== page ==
Do you know when a credit check is done? In the majority of cases, a credit check would only be done with your consent, but are you agreeing to a credit check being done without realising? Do you understand the impact of making a credit application and what it could mean to your credit history and score?
When is a Credit Check Actually Done?
There are numerous occasions when a credit check might be conducted.
In general, when you apply for credit, lenders are looking to understand whether you are likely to be a reliable borrower. At present, this means they’ll see your credit score, and whether you have any defaults or other credit infringements. With Comprehensive Credit Reporting (CCR) that has been made mandatory for the big 4 banks and optional for other finance providers since July 1 2018, lenders have access to much more information related to your credit use and behaviour than ever before.
A credit check will be completed if you apply for the following:
- Personal loans
- Credit cards
- Payday (or other short-term) loans
- In-store finance
- Mobile phone contracts
Utilities providers may also check your credit score prior to offering you specific account options.
It is important to understand that the credit check is generally completed the moment you apply. If you give a lender a call to discuss a loan, for example, then you won’t be credit checked. If you ever deal with a broker to help you find a finance product, they will usually not conduct a full credit check, but if they intend to, they must have you sign a Privacy Consent form specific to making an enquiry on your credit file.
What Impact Does a Credit Check Have?
Every time a credit check is conducted, it influences your credit score. In many cases, the credit check will have a negative influence. Each of Australia’s credit reporting bureaus uses an algorithm to generate your credit score, and a credit check will influence the algorithm and thus your score. Depending on how the specific credit bureau calculates your score, and the weighting given to credit checks within the algorithm, will depend to what extent your score reduces.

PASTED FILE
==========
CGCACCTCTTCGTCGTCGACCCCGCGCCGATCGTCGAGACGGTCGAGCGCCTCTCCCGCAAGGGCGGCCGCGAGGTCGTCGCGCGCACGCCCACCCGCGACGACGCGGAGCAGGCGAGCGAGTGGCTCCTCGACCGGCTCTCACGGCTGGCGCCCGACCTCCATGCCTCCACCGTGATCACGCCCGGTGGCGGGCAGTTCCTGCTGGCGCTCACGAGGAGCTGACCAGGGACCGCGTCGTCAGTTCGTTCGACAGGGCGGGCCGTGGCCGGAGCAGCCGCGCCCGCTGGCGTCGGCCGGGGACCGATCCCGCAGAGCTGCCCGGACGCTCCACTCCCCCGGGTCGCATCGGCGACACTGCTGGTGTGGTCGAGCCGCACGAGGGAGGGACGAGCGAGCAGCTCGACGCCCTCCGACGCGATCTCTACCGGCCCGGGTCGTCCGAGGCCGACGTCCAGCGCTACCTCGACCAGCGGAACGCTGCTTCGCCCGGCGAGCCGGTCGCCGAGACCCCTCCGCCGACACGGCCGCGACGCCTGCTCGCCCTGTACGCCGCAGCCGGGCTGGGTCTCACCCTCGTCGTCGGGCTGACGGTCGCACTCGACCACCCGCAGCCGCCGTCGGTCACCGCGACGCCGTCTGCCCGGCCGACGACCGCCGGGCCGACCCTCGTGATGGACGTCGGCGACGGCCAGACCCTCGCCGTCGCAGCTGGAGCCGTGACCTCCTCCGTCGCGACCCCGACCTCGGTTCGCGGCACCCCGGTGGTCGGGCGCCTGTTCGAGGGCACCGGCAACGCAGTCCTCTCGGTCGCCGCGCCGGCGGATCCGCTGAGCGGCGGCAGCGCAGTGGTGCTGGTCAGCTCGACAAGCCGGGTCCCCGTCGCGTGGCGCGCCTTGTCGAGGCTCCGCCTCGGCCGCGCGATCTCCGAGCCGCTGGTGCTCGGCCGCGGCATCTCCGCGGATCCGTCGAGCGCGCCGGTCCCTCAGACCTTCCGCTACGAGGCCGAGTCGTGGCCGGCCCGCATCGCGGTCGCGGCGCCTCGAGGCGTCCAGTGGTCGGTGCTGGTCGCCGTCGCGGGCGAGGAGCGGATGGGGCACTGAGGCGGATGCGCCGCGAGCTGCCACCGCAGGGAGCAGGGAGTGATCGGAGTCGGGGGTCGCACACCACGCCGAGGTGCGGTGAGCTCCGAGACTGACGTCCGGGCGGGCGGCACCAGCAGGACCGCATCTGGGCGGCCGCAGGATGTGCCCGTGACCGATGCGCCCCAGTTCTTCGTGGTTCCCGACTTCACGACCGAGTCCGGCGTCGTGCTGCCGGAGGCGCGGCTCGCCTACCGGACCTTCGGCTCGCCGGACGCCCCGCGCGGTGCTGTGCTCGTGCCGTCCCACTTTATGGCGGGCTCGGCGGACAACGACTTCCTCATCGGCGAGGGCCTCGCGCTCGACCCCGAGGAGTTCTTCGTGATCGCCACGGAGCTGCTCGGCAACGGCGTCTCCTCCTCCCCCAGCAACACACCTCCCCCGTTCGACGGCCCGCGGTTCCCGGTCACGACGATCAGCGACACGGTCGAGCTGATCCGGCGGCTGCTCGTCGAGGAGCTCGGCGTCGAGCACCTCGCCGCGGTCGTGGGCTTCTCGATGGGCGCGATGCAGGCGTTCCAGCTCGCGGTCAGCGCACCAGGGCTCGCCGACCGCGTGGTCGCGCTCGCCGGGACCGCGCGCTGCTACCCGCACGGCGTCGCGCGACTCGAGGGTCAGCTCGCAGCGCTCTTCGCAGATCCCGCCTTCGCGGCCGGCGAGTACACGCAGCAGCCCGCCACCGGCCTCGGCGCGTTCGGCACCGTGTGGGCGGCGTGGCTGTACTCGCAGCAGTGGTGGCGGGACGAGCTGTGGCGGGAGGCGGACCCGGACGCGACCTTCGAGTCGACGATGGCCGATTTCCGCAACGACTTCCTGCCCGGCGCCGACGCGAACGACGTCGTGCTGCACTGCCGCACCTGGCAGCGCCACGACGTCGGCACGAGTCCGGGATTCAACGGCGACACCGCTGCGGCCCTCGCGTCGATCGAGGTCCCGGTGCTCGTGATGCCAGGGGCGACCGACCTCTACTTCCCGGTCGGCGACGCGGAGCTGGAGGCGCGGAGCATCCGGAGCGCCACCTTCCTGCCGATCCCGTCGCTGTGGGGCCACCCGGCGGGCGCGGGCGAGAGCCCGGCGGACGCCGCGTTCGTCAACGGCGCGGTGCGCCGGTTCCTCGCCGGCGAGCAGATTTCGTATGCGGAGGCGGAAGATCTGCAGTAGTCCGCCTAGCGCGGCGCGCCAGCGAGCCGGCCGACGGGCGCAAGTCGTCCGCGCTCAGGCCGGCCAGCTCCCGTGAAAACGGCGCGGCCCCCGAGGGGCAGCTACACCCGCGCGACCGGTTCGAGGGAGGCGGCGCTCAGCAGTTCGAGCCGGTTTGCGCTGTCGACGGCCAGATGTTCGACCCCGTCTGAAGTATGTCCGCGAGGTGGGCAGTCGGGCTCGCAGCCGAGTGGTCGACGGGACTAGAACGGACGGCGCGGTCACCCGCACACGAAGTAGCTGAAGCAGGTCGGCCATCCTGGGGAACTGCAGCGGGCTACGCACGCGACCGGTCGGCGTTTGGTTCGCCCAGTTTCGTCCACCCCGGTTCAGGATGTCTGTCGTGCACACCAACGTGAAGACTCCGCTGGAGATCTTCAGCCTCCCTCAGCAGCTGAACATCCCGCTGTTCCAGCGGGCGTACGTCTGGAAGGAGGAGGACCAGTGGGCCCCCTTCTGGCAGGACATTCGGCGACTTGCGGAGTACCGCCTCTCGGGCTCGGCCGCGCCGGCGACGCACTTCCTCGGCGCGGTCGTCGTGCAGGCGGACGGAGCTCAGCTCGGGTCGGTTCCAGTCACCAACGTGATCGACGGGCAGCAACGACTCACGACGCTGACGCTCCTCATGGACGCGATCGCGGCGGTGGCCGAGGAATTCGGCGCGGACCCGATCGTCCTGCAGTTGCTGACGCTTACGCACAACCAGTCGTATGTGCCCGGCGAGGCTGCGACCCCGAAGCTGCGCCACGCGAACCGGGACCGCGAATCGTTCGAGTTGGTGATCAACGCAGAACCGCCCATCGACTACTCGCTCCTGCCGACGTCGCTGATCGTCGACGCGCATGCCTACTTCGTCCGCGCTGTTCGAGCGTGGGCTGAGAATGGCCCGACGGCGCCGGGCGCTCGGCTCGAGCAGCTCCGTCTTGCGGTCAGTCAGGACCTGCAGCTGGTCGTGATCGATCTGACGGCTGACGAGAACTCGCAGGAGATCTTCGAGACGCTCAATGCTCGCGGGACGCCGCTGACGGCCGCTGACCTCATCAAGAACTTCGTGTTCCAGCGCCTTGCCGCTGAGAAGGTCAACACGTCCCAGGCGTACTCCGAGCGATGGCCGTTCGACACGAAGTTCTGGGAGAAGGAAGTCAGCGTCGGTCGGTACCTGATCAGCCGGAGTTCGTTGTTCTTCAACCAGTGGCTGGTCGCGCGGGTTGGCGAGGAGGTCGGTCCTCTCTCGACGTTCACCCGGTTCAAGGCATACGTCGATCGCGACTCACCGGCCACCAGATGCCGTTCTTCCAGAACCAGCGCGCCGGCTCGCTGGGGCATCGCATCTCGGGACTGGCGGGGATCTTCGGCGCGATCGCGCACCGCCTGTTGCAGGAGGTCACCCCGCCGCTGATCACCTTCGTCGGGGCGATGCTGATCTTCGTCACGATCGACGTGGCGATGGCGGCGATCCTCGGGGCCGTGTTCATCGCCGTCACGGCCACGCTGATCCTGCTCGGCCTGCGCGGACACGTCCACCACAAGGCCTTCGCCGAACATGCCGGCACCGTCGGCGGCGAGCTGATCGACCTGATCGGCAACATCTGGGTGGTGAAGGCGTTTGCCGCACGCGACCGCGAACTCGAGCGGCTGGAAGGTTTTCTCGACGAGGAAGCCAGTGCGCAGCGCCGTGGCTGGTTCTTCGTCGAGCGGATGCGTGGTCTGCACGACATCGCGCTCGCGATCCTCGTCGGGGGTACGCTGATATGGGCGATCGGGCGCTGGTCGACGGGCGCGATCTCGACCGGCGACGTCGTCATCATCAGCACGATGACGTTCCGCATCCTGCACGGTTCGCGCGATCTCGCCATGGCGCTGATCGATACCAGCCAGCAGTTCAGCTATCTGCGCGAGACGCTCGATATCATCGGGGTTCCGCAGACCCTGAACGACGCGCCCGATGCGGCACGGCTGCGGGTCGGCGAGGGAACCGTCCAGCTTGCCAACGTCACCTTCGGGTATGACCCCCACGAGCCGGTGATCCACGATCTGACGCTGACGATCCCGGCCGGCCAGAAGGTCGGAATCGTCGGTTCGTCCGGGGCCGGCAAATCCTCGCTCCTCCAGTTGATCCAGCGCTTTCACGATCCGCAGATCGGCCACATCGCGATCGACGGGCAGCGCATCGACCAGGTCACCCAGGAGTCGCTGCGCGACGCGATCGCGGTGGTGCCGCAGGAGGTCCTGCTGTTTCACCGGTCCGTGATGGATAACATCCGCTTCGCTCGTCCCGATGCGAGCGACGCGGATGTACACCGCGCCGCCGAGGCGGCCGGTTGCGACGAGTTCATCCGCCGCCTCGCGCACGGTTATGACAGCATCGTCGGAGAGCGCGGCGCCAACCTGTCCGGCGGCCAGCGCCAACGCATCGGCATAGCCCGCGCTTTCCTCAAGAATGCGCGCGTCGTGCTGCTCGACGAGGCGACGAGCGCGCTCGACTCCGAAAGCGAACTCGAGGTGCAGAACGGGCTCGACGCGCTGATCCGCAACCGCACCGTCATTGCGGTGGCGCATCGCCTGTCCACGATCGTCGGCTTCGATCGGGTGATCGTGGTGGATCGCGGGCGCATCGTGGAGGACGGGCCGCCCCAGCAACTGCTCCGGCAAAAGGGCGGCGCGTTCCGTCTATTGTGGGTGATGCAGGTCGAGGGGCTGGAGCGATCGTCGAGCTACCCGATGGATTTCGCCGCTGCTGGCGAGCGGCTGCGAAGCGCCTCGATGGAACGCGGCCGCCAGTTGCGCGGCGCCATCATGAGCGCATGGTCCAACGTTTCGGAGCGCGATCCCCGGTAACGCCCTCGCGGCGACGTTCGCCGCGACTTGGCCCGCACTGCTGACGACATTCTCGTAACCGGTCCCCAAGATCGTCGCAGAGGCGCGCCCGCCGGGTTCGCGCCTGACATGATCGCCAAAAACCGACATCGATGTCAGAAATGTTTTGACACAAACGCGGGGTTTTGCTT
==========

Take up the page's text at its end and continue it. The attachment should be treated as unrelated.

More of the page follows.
Not every credit check will have an equal influence. If you apply for a personal loan today, for example, this application and check, in isolation, will only have a negligible impact on your credit score. If you then apply for another credit product in nine months’ time, then again the impact is likely to be small.
However, if you apply for a personal loan today, a credit card tomorrow, store finance next week, and another loan by the end of the month, this will have a hugely negative impact on your credit score. Having multiple applications for credit on your credit report is a common sign of financial distress. As such, in the eyes of a lender you may appear to be more of a financial risk. As a result, if you are looking for a personal loan or a credit card, it pays to check your credit report – which you are entitled to do at no cost – and to ensure all the information held is correct, before applying. It is common for people who need a personal loan or another credit product to continue applying following a first decline, which only makes their chances of being accepted lower.
What Does This Impact Mean for You?
How can having excessive credit enquiries on your credit report impact you?
- As it reduces your credit score, you could find yourself being declined for credit.
- Even when you are accepted for credit, you may find that you are only offered higher interest rates given that you are perceived to be a higher risk.
CCR participating lenders are able to see all your recent applications for credit as well as your credit score, so be sure to only apply for credit when you need it.
Discovering What You Can Before a Credit Check Happens
Some lenders, including NOW FINANCE, offer you the opportunity to get your interest rate and tell you whether you qualify for a personal loan prior to a credit check being made. Such opportunities are great for consumers, as you can enjoy the transparency of knowing what your interest rate will be before you apply for a loan and prior to a credit check being conducted. You also avoid situations where you might see an advert for a personal loan and be attracted by a low interest rate being advertised, only to be offered a higher rate once accepted and feel like you have no choice but to accept.
Understanding When Credit Checks Are Done
Protect your ability to access credit when you need it by only applying:
- When you definitely need credit.
- When you have checked your credit file and are happy that everything that credit bureaus will see is correct.
Ensure you are always aware when a credit check will be completed, and where you can use lenders and credit providers who will tell you your interest rate before you apply.
Disclaimer: This article contains general comments and recommendations only. This article has been prepared without taking account of your objectives, financial situation or needs. Before taking any action you should consider the appropriateness of the comments made in the article, having regard to your objectives, financial situation and needs. If this article relates to the acquisition, or possible acquisition, of a particular credit product you should obtain and consider the relevant disclosure documents before applying for the product.